Corn Bread

Corn Bread

A Recipe from the Mary Margaret McBride Encyclopedia of Cooking (1959)

About the Recipe

A friend of mine sent me a text the other day with a mission – She decided to give back this holiday season by stocking full Thanksgiving dinners-for-four in the community fridges in her neighborhood in Brooklyn. Did I have any interest in helping? Of course I did!

So I set my sights on baking 12 mini corn bread loaves for her Thanksgiving trays. Because of the volume of baking to be done, I picked a simple recipe and went to town! I’m not eating it this time around, so all I can say is, these smell amazing, and the batter was delicious!

In order to turn the tray bake into loaves, I got 6×2.5×2″ loaf pans (mine are paper) and I baked them for 40 minutes at 350*F, rotating the tray once during the bake to keep everything even. A knife comes out clean – these are good to go to fill some bellies this Thursday.

Interested in the fridges or in how you can get involved to give back to hungry families this holiday season? Check out Clinton Hill Fort Greene Mutual Aide for more information on the fridges, or to donate today.

About the Book

This Mary Margaret McBride Encyclopedia is a freaking god-send. When I went looking for a corn bread recipe, I found around 20 different regional variations on the corn bread to take my pick from. It’s such a go-to resource, and I know I’ll be cooking again from it frequently. Check out more recipes in the Mary Margaret McBride Collection here!

The Recipe!

Ingredients:

1 cup flour
3 t baking powder
1/2 t salt
1/2 cup sugar
1/2 cup yellow corn meal
1 cup milk
1 egg, well beaten
1 T melted shortening

Directions:

Mix and sift flour, baking powder, salt, and sugar. Stir in corn meal.

Add milk to beaten egg and stir into first mixture. Add shortening and blend.

Turn into shallow, greased 8-inch pan. Bake in hot oven (400*F) about 20 minutes. Cut into 6 squares. Serve hot.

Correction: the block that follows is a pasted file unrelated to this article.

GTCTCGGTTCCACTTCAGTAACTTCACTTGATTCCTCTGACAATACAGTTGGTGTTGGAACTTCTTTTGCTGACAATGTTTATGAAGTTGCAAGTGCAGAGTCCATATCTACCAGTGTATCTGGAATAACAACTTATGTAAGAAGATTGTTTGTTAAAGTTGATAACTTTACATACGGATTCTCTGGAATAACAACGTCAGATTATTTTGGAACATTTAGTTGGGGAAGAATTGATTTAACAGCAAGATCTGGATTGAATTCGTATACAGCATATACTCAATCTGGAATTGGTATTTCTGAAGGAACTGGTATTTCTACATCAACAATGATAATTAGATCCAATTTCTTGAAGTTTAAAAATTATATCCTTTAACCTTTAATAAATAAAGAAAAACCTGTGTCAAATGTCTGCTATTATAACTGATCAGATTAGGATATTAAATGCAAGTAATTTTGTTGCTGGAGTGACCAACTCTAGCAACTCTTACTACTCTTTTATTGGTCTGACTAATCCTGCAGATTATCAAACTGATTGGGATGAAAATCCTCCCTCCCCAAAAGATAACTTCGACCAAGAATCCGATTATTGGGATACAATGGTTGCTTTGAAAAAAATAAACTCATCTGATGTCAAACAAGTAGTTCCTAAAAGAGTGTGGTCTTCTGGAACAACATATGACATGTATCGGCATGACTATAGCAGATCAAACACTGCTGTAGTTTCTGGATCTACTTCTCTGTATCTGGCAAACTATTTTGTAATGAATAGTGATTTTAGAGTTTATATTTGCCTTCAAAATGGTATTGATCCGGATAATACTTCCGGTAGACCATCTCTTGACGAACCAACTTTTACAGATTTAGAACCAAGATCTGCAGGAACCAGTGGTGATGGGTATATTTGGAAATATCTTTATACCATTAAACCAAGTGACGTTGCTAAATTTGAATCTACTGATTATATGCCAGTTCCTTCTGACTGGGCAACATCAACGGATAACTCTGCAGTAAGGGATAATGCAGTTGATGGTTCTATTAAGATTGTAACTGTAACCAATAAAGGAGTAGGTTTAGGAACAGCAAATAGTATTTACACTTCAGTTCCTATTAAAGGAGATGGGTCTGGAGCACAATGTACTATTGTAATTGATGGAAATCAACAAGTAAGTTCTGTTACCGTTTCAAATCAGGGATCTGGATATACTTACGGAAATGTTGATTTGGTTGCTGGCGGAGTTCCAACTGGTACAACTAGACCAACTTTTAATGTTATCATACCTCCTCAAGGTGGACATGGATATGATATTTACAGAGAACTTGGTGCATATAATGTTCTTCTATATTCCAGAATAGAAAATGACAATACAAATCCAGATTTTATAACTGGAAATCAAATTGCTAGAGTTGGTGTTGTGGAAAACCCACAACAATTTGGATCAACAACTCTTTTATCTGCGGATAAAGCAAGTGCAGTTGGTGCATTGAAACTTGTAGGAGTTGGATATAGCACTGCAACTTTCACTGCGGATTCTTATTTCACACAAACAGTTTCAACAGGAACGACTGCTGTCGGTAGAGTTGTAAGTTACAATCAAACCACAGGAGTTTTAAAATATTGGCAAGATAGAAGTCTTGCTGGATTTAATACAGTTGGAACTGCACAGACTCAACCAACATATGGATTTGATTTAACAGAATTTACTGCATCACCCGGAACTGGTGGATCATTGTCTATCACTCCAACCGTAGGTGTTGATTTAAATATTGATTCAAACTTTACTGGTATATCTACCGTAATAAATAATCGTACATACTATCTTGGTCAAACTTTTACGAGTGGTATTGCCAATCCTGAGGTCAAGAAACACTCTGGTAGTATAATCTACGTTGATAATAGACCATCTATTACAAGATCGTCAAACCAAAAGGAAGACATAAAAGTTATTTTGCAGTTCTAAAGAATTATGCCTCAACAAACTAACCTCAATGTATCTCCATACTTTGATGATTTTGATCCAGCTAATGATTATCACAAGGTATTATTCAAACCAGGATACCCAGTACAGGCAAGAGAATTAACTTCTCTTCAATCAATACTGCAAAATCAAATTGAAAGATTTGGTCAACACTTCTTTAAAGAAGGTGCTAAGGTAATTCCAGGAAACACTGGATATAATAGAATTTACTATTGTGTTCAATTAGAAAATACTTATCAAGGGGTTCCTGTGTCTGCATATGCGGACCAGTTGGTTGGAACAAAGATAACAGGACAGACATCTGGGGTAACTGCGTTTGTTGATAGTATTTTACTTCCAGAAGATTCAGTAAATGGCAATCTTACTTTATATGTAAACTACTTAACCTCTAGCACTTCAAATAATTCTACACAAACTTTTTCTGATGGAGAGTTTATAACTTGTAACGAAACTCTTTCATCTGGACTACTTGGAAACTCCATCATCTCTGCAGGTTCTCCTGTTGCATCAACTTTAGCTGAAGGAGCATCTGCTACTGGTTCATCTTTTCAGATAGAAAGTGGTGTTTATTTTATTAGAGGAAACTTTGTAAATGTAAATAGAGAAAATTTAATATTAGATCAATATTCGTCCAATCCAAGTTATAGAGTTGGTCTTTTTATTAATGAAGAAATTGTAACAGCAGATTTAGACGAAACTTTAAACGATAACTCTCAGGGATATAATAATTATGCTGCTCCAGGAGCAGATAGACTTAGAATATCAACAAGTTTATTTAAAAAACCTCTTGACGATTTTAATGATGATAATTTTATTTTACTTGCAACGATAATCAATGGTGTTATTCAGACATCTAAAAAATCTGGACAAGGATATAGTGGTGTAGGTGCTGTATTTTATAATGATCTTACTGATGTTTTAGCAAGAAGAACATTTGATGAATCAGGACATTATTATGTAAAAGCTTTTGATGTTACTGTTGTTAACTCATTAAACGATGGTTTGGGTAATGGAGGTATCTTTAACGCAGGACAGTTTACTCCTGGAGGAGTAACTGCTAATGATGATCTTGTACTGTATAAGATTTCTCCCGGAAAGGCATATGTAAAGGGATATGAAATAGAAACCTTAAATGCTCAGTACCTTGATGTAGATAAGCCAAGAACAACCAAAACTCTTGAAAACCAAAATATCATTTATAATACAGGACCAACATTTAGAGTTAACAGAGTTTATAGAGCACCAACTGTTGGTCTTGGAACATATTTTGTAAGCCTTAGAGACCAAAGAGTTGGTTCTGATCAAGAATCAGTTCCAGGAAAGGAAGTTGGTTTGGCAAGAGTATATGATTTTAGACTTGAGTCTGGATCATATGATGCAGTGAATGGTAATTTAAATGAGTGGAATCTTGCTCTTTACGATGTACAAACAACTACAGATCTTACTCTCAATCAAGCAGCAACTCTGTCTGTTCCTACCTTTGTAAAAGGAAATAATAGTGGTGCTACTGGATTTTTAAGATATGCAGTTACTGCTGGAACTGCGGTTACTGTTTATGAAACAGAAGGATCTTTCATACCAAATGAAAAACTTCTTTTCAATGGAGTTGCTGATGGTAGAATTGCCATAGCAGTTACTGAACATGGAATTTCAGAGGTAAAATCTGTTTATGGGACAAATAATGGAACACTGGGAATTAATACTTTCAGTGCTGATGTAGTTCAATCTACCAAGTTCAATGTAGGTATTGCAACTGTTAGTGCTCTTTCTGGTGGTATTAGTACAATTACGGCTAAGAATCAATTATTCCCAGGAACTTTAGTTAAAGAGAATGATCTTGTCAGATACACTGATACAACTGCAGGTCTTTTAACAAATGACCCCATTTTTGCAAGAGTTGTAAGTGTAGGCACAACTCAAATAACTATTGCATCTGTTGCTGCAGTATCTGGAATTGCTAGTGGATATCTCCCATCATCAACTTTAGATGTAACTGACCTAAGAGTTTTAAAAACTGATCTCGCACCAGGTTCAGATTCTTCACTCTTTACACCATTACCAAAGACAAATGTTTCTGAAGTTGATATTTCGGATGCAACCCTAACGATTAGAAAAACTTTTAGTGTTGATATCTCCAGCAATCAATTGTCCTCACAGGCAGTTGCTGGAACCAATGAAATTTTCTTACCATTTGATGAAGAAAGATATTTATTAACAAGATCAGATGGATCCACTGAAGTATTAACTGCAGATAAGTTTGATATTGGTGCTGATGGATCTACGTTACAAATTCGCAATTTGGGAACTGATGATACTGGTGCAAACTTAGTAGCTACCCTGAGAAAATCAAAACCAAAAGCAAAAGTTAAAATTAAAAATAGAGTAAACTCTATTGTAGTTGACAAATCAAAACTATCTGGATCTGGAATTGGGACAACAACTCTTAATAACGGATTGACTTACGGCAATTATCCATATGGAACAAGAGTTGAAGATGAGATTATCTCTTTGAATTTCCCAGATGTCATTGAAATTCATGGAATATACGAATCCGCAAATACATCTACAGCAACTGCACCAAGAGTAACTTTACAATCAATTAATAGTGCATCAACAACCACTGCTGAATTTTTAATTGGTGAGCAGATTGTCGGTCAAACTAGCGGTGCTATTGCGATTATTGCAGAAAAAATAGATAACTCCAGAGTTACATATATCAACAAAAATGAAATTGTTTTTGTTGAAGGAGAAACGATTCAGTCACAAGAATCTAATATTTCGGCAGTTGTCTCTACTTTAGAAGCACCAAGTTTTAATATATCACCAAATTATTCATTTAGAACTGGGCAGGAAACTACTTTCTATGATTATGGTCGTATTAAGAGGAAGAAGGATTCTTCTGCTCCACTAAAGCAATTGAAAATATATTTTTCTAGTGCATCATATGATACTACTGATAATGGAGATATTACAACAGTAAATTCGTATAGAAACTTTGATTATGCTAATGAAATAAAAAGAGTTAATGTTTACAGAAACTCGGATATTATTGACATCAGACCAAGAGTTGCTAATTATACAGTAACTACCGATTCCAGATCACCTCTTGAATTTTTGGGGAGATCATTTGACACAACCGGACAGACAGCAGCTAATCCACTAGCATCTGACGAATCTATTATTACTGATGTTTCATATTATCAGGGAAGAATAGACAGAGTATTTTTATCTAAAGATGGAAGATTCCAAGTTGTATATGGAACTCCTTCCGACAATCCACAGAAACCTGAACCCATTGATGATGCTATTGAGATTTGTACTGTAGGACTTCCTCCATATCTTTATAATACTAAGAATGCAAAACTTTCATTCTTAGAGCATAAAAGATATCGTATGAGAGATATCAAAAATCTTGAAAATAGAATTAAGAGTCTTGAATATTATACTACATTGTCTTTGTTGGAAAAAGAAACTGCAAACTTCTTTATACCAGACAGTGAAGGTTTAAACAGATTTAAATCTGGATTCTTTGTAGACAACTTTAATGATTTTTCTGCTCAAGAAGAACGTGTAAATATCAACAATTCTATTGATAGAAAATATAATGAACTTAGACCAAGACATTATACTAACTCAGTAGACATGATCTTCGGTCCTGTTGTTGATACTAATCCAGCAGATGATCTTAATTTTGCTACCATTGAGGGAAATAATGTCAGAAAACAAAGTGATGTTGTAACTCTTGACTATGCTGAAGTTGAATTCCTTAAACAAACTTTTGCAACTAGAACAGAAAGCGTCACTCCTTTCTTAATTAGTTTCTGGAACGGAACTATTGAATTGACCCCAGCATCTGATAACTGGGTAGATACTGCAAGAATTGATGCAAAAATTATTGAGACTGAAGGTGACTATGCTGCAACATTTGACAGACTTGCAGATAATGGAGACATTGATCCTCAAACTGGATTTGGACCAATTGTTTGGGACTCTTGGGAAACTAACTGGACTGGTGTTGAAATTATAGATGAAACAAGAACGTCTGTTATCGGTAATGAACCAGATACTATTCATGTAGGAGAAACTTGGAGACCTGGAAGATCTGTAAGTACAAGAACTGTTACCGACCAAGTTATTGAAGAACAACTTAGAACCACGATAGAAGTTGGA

Pork Chops, South Seas

Pork Chops, South Seas

A Recipe from Simple Hawaiian Cookery (1964)

About the Recipe

Pork chops are one of my husband’s favorite things to eat, and in truth this is the first time I’ve ever cooked them. This recipe, with its simple execution and easy to find ingredients felt like a good place to start. And actually – it was!

The slow cooking on the pork chops almost stews them so they come out super juicy. The fruit slow cooks into the chops themselves, bringing out a simple sweetness that’s so complimentary to the pork. Definitely a winner here.

One adjustment from me: I substituted half the water out for juice from the can of pineapples.

To make the gravy (just in case!) add about a teaspoon of flour plus a little more as needed and stir it in to thicken.

About the Book

I saw this book in a store and thought – how freaking cute! It’s part of a large (very large) set of cookbooks put out by publisher Peter Pauper in the ’60s. All of the books are this cute, with great illustrations and even better recipes. If you see a Peter Pauper book, snap it up! It’s a great addition to the shelf.

The Recipe!

Ingredients:

4 loin pork chops
salt and pepper
Flour
4 slices canned pineapple
4 pitted prunes
4 carrots
1/3 cup water

Directions:

Wipe chops and season with salt and pepper. Dust with flour, and place in pan. Upon each chop place a ring of pineapple with a pitted prune in the center. Between chops, place whole carrots, and add water.

Cover. Cook slowly for 1 1/2 hours. Remove to hot platter. Make a gravy from mixture in pan. Pour over chops. Garnish with parsley. Serves 4.

 

Eggplant Parmesan

Eggplant Parmesan

A Recipe from The Italian Cookbook (1956)

About the Recipe

I’ve been planning on making eggplant parm for years. I’ve looked at recipes, bought the eggplant, and then chickened out numerous times. It took a small (COVID responsible) gathering to push me to make it, and all I can say is WOW.

Although it feels like a lot of steps, this is actually a very easy to execute recipe. I paired it with the Basic Red Sauce from the New York Times Cookbook (1961) and it was absolutely divine, especially on a chilly northeast autumn evening.